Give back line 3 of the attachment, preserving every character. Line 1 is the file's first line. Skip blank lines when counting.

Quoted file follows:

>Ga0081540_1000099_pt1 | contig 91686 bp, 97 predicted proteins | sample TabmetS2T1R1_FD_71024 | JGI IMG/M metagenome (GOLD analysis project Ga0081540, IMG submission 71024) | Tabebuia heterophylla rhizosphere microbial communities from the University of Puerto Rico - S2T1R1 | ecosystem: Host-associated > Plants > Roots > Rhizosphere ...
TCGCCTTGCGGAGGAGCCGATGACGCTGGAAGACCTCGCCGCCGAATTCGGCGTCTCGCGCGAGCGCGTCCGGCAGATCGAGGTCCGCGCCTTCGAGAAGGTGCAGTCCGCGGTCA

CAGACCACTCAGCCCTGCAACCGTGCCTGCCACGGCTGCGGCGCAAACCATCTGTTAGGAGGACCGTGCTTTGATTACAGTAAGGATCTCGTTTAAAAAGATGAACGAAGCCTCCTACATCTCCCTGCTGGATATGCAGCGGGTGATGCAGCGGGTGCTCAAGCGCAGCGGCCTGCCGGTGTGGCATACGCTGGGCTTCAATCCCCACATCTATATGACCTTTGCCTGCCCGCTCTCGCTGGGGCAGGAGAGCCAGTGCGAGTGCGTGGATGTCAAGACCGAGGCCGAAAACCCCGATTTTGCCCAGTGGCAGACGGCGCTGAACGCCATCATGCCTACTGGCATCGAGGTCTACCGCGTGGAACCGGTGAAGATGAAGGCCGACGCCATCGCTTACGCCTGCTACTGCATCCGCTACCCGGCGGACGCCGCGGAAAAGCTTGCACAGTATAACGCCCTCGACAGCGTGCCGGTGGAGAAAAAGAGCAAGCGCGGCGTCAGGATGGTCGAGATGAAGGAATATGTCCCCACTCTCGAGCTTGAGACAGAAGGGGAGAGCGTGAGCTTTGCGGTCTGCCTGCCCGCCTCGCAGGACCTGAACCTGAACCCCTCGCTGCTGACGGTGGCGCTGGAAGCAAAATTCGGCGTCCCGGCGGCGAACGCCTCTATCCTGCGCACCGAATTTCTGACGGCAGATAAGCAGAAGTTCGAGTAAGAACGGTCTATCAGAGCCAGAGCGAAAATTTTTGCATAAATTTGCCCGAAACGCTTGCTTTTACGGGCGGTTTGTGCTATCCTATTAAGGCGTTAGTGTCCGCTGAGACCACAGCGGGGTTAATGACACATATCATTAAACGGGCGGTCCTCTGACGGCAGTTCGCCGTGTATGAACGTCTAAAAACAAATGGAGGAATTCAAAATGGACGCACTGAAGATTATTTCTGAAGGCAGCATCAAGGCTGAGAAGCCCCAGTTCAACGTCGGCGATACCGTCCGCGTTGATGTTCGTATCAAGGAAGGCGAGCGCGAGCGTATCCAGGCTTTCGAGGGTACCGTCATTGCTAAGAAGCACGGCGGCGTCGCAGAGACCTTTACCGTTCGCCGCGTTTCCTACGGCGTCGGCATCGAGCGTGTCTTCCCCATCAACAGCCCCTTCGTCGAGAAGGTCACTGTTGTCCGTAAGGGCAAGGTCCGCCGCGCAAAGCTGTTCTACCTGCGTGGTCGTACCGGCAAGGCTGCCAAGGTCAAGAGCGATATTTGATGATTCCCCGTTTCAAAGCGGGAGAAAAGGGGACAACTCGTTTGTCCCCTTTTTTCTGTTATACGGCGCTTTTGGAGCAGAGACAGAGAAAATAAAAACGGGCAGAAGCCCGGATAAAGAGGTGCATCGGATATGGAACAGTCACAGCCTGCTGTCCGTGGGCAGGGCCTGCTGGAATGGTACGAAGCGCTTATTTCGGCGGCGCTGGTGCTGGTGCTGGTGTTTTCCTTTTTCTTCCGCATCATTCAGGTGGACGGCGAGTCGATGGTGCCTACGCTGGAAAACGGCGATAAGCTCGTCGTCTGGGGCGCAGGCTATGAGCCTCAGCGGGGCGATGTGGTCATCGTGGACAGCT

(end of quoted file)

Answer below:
CAGACCACTCAGCCCTGCAACCGTGCCTGCCACGGCTGCGGCGCAAACCATCTGTTAGGAGGACCGTGCTTTGATTACAGTAAGGATCTCGTTTAAAAAGATGAACGAAGCCTCCTACATCTCCCTGCTGGATATGCAGCGGGTGATGCAGCGGGTGCTCAAGCGCAGCGGCCTGCCGGTGTGGCATACGCTGGGCTTCAATCCCCACATCTATATGACCTTTGCCTGCCCGCTCTCGCTGGGGCAGGAGAGCCAGTGCGAGTGCGTGGATGTCAAGACCGAGGCCGAAAACCCCGATTTTGCCCAGTGGCAGACGGCGCTGAACGCCATCATGCCTACTGGCATCGAGGTCTACCGCGTGGAACCGGTGAAGATGAAGGCCGACGCCATCGCTTACGCCTGCTACTGCATCCGCTACCCGGCGGACGCCGCGGAAAAGCTTGCACAGTATAACGCCCTCGACAGCGTGCCGGTGGAGAAAAAGAGCAAGCGCGGCGTCAGGATGGTCGAGATGAAGGAATATGTCCCCACTCTCGAGCTTGAGACAGAAGGGGAGAGCGTGAGCTTTGCGGTCTGCCTGCCCGCCTCGCAGGACCTGAACCTGAACCCCTCGCTGCTGACGGTGGCGCTGGAAGCAAAATTCGGCGTCCCGGCGGCGAACGCCTCTATCCTGCGCACCGAATTTCTGACGGCAGATAAGCAGAAGTTCGAGTAAGAACGGTCTATCAGAGCCAGAGCGAAAATTTTTGCATAAATTTGCCCGAAACGCTTGCTTTTACGGGCGGTTTGTGCTATCCTATTAAGGCGTTAGTGTCCGCTGAGACCACAGCGGGGTTAATGACACATATCATTAAACGGGCGGTCCTCTGACGGCAGTTCGCCGTGTATGAACGTCTAAAAACAAATGGAGGAATTCAAAATGGACGCACTGAAGATTATTTCTGAAGGCAGCATCAAGGCTGAGAAGCCCCAGTTCAACGTCGGCGATACCGTCCGCGTTGATGTTCGTATCAAGGAAGGCGAGCGCGAGCGTATCCAGGCTTTCGAGGGTACCGTCATTGCTAAGAAGCACGGCGGCGTCGCAGAGACCTTTACCGTTCGCCGCGTTTCCTACGGCGTCGGCATCGAGCGTGTCTTCCCCATCAACAGCCCCTTCGTCGAGAAGGTCACTGTTGTCCGTAAGGGCAAGGTCCGCCGCGCAAAGCTGTTCTACCTGCGTGGTCGTACCGGCAAGGCTGCCAAGGTCAAGAGCGATATTTGATGATTCCCCGTTTCAAAGCGGGAGAAAAGGGGACAACTCGTTTGTCCCCTTTTTTCTGTTATACGGCGCTTTTGGAGCAGAGACAGAGAAAATAAAAACGGGCAGAAGCCCGGATAAAGAGGTGCATCGGATATGGAACAGTCACAGCCTGCTGTCCGTGGGCAGGGCCTGCTGGAATGGTACGAAGCGCTTATTTCGGCGGCGCTGGTGCTGGTGCTGGTGTTTTCCTTTTTCTTCCGCATCATTCAGGTGGACGGCGAGTCGATGGTGCCTACGCTGGAAAACGGCGATAAGCTCGTCGTCTGGGGCGCAGGCTATGAGCCTCAGCGGGGCGATGTGGTCATCGTGGACAGCT